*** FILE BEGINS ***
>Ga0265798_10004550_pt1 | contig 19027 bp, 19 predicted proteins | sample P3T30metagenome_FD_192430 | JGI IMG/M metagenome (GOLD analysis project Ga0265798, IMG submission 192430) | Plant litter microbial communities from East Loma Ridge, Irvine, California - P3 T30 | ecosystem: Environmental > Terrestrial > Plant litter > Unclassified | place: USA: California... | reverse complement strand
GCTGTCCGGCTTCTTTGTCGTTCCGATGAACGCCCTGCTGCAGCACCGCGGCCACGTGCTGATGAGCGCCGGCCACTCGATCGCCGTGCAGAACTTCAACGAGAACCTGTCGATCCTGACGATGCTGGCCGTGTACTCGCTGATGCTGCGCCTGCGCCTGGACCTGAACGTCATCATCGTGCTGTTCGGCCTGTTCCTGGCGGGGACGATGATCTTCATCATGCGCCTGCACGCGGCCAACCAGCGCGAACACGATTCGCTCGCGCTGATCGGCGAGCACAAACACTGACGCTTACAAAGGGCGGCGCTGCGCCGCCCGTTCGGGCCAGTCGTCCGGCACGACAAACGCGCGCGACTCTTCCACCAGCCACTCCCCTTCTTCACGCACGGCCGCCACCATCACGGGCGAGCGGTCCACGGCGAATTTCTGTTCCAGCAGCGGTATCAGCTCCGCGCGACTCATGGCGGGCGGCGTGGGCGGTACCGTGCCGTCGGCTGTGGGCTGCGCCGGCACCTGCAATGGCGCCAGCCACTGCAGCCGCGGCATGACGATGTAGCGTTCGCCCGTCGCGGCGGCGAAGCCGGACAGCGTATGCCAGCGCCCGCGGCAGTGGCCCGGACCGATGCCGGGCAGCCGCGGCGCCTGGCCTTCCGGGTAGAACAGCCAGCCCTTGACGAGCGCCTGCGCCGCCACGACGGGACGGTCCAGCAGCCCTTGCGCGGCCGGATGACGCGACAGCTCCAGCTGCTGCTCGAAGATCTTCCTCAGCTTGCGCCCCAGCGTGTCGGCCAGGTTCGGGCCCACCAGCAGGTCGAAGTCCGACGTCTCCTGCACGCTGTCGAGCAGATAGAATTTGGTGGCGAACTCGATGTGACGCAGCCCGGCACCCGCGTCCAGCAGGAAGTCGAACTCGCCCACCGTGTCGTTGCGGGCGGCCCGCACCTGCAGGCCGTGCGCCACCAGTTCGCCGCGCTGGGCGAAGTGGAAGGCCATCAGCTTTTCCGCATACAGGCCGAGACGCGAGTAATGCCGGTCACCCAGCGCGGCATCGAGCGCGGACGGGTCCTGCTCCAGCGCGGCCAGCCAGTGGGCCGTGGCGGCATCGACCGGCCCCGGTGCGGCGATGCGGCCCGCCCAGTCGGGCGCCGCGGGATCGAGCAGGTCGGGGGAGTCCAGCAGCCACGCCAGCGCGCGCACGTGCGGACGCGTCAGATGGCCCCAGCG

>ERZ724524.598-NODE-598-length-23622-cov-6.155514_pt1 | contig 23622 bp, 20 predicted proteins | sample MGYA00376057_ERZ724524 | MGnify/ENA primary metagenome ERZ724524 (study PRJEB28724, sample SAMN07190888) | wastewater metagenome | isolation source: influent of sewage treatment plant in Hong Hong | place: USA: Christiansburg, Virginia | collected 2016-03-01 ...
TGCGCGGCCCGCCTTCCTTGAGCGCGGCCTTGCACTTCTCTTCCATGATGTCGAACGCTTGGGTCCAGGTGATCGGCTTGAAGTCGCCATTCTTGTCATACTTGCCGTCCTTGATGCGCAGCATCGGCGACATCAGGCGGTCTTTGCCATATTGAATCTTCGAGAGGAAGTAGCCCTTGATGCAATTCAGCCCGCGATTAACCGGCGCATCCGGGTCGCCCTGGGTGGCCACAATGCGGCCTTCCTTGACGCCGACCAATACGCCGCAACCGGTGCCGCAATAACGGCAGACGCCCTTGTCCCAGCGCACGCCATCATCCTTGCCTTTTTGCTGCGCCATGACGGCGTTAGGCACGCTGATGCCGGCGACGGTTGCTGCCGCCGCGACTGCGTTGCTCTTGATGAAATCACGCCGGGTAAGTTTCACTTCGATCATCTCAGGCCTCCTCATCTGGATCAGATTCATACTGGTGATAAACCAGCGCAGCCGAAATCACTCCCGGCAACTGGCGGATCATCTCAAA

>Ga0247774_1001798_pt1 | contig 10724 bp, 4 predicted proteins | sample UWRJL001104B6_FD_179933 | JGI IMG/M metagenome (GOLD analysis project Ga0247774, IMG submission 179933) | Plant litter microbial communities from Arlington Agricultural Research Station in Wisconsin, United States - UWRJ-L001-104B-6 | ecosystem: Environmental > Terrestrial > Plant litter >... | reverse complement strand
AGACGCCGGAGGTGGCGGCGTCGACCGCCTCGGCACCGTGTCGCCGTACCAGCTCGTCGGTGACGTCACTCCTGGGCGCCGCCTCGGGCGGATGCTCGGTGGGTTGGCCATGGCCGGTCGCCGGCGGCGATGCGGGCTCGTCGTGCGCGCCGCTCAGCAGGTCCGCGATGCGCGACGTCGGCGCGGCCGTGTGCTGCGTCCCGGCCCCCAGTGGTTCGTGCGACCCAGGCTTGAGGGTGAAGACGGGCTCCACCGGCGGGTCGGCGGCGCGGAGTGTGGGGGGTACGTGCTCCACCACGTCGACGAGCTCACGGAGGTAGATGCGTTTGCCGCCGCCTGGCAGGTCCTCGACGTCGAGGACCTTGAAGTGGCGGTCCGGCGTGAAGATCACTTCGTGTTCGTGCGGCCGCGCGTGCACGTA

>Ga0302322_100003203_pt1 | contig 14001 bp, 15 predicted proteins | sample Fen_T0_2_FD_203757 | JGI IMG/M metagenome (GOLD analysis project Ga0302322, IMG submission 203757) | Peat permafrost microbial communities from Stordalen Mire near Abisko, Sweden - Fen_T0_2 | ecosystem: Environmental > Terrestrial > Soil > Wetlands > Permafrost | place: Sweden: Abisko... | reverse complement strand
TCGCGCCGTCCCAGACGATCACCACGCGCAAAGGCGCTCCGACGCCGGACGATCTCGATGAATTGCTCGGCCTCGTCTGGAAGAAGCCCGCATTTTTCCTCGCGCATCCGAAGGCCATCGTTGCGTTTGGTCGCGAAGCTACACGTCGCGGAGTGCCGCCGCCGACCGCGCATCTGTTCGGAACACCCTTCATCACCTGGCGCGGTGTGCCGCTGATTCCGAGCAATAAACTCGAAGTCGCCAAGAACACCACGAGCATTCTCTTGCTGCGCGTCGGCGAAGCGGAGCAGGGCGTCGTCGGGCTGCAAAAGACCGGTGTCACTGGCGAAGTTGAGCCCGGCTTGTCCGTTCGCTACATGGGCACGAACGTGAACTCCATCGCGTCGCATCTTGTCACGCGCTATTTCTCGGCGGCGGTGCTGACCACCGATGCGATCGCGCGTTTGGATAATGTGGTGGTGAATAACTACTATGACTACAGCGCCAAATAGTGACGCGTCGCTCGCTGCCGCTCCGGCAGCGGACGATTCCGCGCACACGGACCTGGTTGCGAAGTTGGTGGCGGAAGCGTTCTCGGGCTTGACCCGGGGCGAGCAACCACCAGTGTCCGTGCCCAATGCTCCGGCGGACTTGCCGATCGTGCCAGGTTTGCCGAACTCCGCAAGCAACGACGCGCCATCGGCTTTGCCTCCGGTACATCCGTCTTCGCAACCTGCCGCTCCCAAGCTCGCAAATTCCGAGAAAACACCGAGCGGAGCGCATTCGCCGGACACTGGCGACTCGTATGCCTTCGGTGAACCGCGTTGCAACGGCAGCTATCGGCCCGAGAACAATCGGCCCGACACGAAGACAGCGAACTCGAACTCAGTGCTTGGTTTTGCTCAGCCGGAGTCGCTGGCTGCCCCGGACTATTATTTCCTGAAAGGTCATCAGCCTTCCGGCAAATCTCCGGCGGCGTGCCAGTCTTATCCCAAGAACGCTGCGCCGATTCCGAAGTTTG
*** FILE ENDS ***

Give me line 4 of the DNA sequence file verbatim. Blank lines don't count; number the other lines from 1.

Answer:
TGCGCGGCCCGCCTTCCTTGAGCGCGGCCTTGCACTTCTCTTCCATGATGTCGAACGCTTGGGTCCAGGTGATCGGCTTGAAGTCGCCATTCTTGTCATACTTGCCGTCCTTGATGCGCAGCATCGGCGACATCAGGCGGTCTTTGCCATATTGAATCTTCGAGAGGAAGTAGCCCTTGATGCAATTCAGCCCGCGATTAACCGGCGCATCCGGGTCGCCCTGGGTGGCCACAATGCGGCCTTCCTTGACGCCGACCAATACGCCGCAACCGGTGCCGCAATAACGGCAGACGCCCTTGTCCCAGCGCACGCCATCATCCTTGCCTTTTTGCTGCGCCATGACGGCGTTAGGCACGCTGATGCCGGCGACGGTTGCTGCCGCCGCGACTGCGTTGCTCTTGATGAAATCACGCCGGGTAAGTTTCACTTCGATCATCTCAGGCCTCCTCATCTGGATCAGATTCATACTGGTGATAAACCAGCGCAGCCGAAATCACTCCCGGCAACTGGCGGATCATCTCAAA